Its foundation in 1987 - as Sheikh Ahmad Yassin, one of its founders, explained to his Israeli interrogators, who had tortured the paraplegic cleric's son within his earshot to persuade him to talk - was directed both towards cementing Gaza's socially conservative traditions and engaging in armed struggle against Israel. Instrumental in launching the first intifada, the greatest problem with its depiction - as Rosemary Hollis, a Middle East expert at City University claimed - is the insistence on framing it exclusively in political and military terms.
"You have to understand it as a movement that has grown out of the social fabric, just as Hezbollah emerged from Lebanon," she said last week, after returning from a visit to the region.
Its covenant - drawn up by Yassin and fellow founders in the al-Shatti refugee camp in Gaza City - declared that all the lands of what was British Mandate Palestine, which preceded Israel's creation, were an Islamic waqf, an endowment given by God to Muslims for all time.
Assassinated by the Israelis in 2004, Yassin was a pragmatist. Even as the Oslo peace process - which Hamas opposed - was dying and Hamas was sending suicide bombers to Israel, Yassin was also outlining a more nuanced vision. While a final settlement with Israel could never be achieved, what was possible, said Yassin and later leaders, was a lengthy hudna - a generation-long cessation of hostilities with Israel, if Israel was prepared to end the occupation of the West Bank and Gaza and withdraw to the pre-1967 borders. The logic was simple. Yassin was convinced that one day Israel would fail or be defeated. But he believed, too, that that was the work for future generations.
Yassin's successor and co-founder of Hamas was Abdel Aziz Rantisi, who was prone to delivering bloodthirsty speeches and took a far more hardline view. But there were others who took an even more pragmatic position than Yassin. In the aftermath of municipal elections in 2005, which gave Hamas effective control of several West Bank cities, its leaders were obliged to co-operate with Israel over key issues.
The differences within Hamas are not new. Struggles between factions have long existed, leading to defections and violence. There have been battles between the leadership in Gaza and colleagues on the West Bank; between the leadership in Palestine and those surrounding leader Khaled Meshaal in exile in Damascus; between hardliners such as Siam and figures regarded as more moderate, whose influence had been believed to be waning.
When the violence ceases, Hamas is likely to be forced to enter a period of self-examination. "The outcome already is that Hamas has realised that it can't do anything on its own," says Zaki Chehab, a journalist with Al Hayat and author of Inside Hamas. "Hamas is a guerilla force. It has not lost a large number of people in terms of its overall membership. In the long term, this will force Hamas to think more internally." Chehab also believed that the assault on Gaza coincided with a collapse of support even among moderate Palestinians for a peace process.
Echoing Chehab, Nicholas Pelham of the International Crisis Group in Jerusalem believed that, while Hamas may survive the present events, it is likely to be "chastened". "I think they have been surprised by the scale of Israel's attack. But at the end of this Hamas is still going to be there. It will have to reassess its relationship with Fatah. The conflict with Abbas and the Palestinian Authority has been debilitating. They only weaken themselves. They need to re-examine reconciliation. And if that happens, it is only going to make it harder for the Israelis."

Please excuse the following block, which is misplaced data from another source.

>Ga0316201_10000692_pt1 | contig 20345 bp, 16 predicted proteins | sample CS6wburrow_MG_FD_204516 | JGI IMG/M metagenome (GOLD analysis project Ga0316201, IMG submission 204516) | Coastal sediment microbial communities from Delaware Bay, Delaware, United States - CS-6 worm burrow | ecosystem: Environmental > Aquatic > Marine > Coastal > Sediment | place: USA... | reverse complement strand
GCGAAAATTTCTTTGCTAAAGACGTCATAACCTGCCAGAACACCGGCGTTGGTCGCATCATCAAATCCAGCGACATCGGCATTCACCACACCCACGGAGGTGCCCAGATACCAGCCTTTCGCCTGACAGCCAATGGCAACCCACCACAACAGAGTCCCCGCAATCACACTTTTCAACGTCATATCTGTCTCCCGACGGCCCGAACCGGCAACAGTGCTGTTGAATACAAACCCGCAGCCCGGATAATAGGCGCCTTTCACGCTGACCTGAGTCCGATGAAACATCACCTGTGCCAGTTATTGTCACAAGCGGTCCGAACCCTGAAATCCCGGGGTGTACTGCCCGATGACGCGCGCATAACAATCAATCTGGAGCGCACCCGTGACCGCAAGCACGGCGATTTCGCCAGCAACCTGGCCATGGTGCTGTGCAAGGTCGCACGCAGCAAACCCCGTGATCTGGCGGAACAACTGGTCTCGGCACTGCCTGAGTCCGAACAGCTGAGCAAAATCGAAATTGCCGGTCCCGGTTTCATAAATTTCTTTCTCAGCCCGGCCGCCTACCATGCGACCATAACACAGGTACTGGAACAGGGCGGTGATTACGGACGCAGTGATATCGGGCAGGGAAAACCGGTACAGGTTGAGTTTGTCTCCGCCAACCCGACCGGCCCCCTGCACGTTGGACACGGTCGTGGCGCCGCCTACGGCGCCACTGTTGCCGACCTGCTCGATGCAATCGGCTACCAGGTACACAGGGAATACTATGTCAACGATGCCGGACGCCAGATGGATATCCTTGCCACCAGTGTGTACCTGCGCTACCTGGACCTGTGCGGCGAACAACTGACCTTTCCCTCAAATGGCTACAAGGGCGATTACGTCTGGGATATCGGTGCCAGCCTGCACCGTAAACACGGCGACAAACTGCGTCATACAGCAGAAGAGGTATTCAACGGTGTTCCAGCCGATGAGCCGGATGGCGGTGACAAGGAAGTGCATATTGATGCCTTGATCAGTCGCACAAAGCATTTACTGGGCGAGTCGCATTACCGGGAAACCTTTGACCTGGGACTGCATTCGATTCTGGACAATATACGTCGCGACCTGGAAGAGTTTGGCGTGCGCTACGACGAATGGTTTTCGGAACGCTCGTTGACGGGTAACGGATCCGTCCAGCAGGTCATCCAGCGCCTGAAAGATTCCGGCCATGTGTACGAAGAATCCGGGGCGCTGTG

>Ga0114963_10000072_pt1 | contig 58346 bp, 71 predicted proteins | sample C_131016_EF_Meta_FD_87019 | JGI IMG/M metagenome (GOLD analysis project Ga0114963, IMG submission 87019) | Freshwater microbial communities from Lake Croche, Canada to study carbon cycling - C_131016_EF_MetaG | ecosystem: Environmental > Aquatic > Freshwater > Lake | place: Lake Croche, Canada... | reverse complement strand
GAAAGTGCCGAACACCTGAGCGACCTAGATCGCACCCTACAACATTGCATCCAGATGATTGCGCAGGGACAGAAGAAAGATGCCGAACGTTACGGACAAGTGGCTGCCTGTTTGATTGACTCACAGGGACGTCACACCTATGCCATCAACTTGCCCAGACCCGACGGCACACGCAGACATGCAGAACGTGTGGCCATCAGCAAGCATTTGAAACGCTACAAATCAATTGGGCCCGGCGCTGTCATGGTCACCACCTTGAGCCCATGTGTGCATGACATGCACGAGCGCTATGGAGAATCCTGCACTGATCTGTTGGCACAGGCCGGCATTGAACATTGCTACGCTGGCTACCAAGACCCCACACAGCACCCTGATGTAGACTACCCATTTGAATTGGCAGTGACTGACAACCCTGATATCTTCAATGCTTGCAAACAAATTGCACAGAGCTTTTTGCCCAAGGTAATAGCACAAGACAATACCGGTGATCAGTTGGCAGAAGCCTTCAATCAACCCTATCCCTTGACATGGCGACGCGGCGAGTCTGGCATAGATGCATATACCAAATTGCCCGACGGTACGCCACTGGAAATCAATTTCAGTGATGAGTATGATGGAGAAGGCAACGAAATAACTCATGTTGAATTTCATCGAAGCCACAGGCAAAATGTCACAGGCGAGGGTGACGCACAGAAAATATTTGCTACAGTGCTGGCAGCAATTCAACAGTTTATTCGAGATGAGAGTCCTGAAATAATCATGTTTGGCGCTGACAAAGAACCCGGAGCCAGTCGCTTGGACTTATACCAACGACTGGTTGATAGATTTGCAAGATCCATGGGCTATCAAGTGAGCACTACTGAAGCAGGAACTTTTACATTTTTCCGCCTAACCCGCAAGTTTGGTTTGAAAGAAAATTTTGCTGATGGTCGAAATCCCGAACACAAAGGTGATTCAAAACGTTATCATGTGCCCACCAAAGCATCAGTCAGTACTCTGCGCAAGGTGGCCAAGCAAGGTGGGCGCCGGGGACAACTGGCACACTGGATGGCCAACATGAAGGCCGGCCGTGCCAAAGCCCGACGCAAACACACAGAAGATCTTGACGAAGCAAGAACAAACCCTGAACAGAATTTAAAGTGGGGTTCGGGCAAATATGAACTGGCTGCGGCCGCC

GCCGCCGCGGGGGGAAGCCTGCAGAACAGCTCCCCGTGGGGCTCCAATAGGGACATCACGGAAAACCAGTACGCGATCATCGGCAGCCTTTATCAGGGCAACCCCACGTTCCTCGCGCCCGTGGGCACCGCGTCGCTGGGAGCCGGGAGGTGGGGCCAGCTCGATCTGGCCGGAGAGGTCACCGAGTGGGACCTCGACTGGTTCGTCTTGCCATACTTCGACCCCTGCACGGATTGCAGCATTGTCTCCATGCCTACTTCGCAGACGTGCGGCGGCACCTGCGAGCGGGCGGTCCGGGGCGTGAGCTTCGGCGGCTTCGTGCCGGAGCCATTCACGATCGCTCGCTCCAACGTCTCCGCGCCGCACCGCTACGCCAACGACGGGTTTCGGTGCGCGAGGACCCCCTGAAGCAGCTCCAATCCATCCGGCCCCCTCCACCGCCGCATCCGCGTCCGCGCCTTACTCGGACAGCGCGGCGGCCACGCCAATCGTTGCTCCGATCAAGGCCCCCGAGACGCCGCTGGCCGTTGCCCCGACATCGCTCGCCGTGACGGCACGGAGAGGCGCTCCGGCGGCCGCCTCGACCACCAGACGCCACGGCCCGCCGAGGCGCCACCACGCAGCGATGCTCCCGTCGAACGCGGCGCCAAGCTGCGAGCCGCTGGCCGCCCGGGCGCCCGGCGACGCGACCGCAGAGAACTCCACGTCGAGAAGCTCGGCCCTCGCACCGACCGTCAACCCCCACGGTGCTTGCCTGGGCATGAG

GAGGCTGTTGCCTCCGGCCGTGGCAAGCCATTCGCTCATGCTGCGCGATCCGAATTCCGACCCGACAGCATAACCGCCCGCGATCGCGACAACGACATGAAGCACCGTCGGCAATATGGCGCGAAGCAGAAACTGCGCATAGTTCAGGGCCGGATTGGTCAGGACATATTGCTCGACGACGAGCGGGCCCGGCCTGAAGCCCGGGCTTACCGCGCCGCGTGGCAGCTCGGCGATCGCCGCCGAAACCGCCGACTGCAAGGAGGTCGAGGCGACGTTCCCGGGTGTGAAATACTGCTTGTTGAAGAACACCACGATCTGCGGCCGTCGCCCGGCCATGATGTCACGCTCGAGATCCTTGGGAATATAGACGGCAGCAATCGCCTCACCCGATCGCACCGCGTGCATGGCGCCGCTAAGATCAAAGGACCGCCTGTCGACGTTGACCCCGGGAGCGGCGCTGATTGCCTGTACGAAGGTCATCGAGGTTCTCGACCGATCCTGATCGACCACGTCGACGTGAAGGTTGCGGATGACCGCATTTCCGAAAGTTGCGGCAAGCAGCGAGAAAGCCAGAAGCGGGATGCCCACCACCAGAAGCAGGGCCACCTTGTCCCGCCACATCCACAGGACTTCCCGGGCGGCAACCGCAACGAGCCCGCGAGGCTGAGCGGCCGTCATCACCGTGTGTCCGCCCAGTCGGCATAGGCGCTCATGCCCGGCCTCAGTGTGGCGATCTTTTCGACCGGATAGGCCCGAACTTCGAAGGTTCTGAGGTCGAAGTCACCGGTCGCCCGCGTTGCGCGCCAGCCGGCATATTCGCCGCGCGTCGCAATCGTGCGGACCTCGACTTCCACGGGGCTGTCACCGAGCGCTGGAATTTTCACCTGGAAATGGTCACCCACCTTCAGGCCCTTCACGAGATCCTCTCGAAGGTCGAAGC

It is this that might render pyrrhic any victory that Israel claims. Hamas seems likely to survive with a capacity to fire rockets - even if it chooses not to. And the experience of Israel's own anti-smuggling operations on Gaza's Rafah border was that, with even troops on the ground, it could not destroy all the tunnels. But most important of all is Hamas's position in Palestinian society and its influence. If it comes through the past three weeks with more support, and more unified with its rivals, then it seems hard to see what real benefits Israel will have gained, save to have conducted a savage demonstration of power.
One possible form of a reconciliation between Hamas and Fatah may be a renewed agreement in line with the text of the Mecca agreement in 2007, which brought an end to the internal fighting. Hamas signed a deal that said it would "respect" - if not commit itself to - international agreements signed by the Fatah-led Palestine Liberation Organisation, including, some understood, the PLO's recognition of the state of Israel.
The terms are as likely to be dictated by Fatah's declining fortunes as by any new authority that Hamas derives from the horror of Gaza. "The future of Fatah is being tested as never before," said Zakariya Mohammad, a Fatah activist from the West Bank city of Hebron.
"It can decide whether it wants to persist or disappear. It's a matter of to be or not to be. If it engages [with Hamas], it has the opportunity to survive; if it stays passive as regards Gaza, it will certainly vanish.
"There are some leaders who were waiting for Hamas to be broken, believing that this will restore the glory of Fatah. I do not understand how they expect to be popular betting on the enemy to win. They are mistaken when they think that Hamas will be swept away.
"The majority of Fatah want to join the current battle, while the leadership remains committed to calm. Fatah can seize the golden opportunity now in order to restore its national credibility by engaging. If not, Fatah and the PLO will be pronounced dead within a very short period of time."
The two territories of Palestine
West Bank 2,400,000+ with Palestinian Arab (Muslim) 75%, Palestinian Arab (Christian) 8%, Jewish 17%)
Gaza Strip 1,500,000+ with Palestinian Arab (Muslim) 99.4%
West Bank Ramallah in the central West Bank is the main power base of Fatah.
Gaza Birthplace of Hamas, which has been in power since 2006.
West Bank Hebron - 166, 000.
Gaza Gaza City - 410, 000.
© Guardian News and Media Limited 2009